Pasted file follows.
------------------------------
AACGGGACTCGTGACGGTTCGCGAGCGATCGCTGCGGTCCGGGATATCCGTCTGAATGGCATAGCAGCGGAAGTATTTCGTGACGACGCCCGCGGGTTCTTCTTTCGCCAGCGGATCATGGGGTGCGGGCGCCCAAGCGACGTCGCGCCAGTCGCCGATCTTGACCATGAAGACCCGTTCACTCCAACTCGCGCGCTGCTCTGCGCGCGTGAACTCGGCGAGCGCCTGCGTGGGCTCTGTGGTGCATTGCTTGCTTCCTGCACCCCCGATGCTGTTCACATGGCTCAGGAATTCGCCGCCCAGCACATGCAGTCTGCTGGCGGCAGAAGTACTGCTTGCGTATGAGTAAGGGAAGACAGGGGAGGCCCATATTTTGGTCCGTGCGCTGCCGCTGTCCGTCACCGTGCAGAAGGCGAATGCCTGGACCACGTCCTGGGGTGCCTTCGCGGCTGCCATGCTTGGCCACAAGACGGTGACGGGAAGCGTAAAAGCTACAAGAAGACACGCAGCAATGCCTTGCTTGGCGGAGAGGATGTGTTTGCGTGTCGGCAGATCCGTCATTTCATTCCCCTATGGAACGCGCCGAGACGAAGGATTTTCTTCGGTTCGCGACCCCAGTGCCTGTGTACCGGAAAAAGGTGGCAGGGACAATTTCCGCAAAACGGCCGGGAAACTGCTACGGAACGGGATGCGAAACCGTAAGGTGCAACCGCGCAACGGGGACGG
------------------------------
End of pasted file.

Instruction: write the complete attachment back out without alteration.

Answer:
AACGGGACTCGTGACGGTTCGCGAGCGATCGCTGCGGTCCGGGATATCCGTCTGAATGGCATAGCAGCGGAAGTATTTCGTGACGACGCCCGCGGGTTCTTCTTTCGCCAGCGGATCATGGGGTGCGGGCGCCCAAGCGACGTCGCGCCAGTCGCCGATCTTGACCATGAAGACCCGTTCACTCCAACTCGCGCGCTGCTCTGCGCGCGTGAACTCGGCGAGCGCCTGCGTGGGCTCTGTGGTGCATTGCTTGCTTCCTGCACCCCCGATGCTGTTCACATGGCTCAGGAATTCGCCGCCCAGCACATGCAGTCTGCTGGCGGCAGAAGTACTGCTTGCGTATGAGTAAGGGAAGACAGGGGAGGCCCATATTTTGGTCCGTGCGCTGCCGCTGTCCGTCACCGTGCAGAAGGCGAATGCCTGGACCACGTCCTGGGGTGCCTTCGCGGCTGCCATGCTTGGCCACAAGACGGTGACGGGAAGCGTAAAAGCTACAAGAAGACACGCAGCAATGCCTTGCTTGGCGGAGAGGATGTGTTTGCGTGTCGGCAGATCCGTCATTTCATTCCCCTATGGAACGCGCCGAGACGAAGGATTTTCTTCGGTTCGCGACCCCAGTGCCTGTGTACCGGAAAAAGGTGGCAGGGACAATTTCCGCAAAACGGCCGGGAAACTGCTACGGAACGGGATGCGAAACCGTAAGGTGCAACCGCGCAACGGGGACGG